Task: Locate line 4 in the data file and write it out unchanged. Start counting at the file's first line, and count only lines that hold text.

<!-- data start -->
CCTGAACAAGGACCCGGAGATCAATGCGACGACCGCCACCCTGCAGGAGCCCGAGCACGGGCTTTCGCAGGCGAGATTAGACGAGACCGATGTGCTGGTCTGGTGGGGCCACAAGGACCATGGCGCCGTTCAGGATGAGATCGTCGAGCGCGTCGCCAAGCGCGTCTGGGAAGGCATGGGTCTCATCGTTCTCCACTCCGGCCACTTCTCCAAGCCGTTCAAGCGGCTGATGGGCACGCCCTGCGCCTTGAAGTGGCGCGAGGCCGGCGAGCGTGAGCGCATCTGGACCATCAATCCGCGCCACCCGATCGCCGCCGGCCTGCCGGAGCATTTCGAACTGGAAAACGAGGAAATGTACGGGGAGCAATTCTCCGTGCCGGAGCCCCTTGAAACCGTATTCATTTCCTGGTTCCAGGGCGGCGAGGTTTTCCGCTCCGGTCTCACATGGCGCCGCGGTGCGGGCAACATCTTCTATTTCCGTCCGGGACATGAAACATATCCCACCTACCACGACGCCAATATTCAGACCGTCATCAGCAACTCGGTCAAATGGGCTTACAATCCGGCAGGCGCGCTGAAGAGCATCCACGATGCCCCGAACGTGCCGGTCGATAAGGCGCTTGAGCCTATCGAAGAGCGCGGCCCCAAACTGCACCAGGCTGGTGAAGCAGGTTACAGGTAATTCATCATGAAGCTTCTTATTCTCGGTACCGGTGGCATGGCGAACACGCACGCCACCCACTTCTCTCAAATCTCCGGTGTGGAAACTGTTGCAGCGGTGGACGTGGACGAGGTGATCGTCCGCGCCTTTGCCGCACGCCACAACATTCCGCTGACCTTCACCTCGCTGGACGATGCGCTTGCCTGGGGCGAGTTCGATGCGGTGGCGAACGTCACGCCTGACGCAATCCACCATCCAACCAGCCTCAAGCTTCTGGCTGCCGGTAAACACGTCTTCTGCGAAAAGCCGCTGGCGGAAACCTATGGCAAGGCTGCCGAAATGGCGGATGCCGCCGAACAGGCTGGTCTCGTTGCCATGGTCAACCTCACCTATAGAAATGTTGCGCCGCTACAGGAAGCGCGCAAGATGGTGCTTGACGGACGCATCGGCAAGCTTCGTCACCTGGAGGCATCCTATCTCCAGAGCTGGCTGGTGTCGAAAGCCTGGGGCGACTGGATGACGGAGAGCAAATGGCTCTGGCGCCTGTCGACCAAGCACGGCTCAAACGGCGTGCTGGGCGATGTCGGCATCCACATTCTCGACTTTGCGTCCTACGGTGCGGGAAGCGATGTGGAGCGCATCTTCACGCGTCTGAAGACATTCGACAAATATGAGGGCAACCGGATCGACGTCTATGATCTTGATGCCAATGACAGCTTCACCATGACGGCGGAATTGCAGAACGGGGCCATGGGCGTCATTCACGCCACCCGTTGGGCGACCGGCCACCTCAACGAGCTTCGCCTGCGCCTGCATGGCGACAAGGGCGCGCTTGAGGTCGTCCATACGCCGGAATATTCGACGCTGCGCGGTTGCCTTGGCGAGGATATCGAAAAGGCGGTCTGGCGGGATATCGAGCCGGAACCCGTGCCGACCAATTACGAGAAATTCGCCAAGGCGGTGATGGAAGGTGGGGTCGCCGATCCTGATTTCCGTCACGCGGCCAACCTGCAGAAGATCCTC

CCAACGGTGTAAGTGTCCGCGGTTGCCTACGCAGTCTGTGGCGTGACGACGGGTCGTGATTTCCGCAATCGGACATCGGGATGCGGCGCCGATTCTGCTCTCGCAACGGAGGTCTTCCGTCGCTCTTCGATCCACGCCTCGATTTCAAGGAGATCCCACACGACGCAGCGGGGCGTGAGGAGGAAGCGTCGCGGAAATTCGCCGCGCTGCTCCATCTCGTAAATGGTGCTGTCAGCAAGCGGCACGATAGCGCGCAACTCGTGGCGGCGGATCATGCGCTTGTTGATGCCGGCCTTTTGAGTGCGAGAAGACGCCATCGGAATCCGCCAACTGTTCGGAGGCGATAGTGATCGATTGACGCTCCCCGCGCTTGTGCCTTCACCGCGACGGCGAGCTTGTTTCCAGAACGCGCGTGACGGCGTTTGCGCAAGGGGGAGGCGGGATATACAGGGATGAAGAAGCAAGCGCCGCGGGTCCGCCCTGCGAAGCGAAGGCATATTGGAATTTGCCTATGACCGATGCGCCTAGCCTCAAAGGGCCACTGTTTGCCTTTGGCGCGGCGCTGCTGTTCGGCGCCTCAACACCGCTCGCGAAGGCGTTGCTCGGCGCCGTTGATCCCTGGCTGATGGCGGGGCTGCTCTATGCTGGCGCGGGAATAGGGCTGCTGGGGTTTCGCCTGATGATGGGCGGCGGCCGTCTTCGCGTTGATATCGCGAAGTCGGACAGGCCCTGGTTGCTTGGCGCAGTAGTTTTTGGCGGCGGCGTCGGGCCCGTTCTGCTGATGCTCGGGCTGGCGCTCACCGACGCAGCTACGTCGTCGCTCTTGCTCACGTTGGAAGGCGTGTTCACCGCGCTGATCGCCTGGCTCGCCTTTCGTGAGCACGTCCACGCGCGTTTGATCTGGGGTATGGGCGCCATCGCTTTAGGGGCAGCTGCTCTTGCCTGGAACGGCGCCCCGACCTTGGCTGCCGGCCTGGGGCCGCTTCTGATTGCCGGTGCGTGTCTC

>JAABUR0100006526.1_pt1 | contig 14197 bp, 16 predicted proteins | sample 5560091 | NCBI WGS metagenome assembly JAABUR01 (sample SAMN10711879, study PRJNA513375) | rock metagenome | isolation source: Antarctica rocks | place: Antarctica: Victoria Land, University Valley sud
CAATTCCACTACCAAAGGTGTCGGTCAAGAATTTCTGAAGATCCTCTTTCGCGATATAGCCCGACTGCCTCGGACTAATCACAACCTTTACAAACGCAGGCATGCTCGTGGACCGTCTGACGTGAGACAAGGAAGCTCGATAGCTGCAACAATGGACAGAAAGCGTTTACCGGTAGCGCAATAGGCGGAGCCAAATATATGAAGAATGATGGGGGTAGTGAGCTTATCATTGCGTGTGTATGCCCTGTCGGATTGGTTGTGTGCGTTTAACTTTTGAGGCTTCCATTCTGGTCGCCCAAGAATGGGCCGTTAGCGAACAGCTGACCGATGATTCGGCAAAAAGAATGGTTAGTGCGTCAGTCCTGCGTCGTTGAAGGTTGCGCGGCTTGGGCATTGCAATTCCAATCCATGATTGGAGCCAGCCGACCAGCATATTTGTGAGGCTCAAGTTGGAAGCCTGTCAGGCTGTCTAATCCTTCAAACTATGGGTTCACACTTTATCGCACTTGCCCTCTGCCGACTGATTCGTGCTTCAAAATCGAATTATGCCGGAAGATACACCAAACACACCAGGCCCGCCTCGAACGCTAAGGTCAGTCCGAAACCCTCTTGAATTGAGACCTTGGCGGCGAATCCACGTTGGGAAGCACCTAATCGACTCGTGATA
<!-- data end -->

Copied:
CAATTCCACTACCAAAGGTGTCGGTCAAGAATTTCTGAAGATCCTCTTTCGCGATATAGCCCGACTGCCTCGGACTAATCACAACCTTTACAAACGCAGGCATGCTCGTGGACCGTCTGACGTGAGACAAGGAAGCTCGATAGCTGCAACAATGGACAGAAAGCGTTTACCGGTAGCGCAATAGGCGGAGCCAAATATATGAAGAATGATGGGGGTAGTGAGCTTATCATTGCGTGTGTATGCCCTGTCGGATTGGTTGTGTGCGTTTAACTTTTGAGGCTTCCATTCTGGTCGCCCAAGAATGGGCCGTTAGCGAACAGCTGACCGATGATTCGGCAAAAAGAATGGTTAGTGCGTCAGTCCTGCGTCGTTGAAGGTTGCGCGGCTTGGGCATTGCAATTCCAATCCATGATTGGAGCCAGCCGACCAGCATATTTGTGAGGCTCAAGTTGGAAGCCTGTCAGGCTGTCTAATCCTTCAAACTATGGGTTCACACTTTATCGCACTTGCCCTCTGCCGACTGATTCGTGCTTCAAAATCGAATTATGCCGGAAGATACACCAAACACACCAGGCCCGCCTCGAACGCTAAGGTCAGTCCGAAACCCTCTTGAATTGAGACCTTGGCGGCGAATCCACGTTGGGAAGCACCTAATCGACTCGTGATA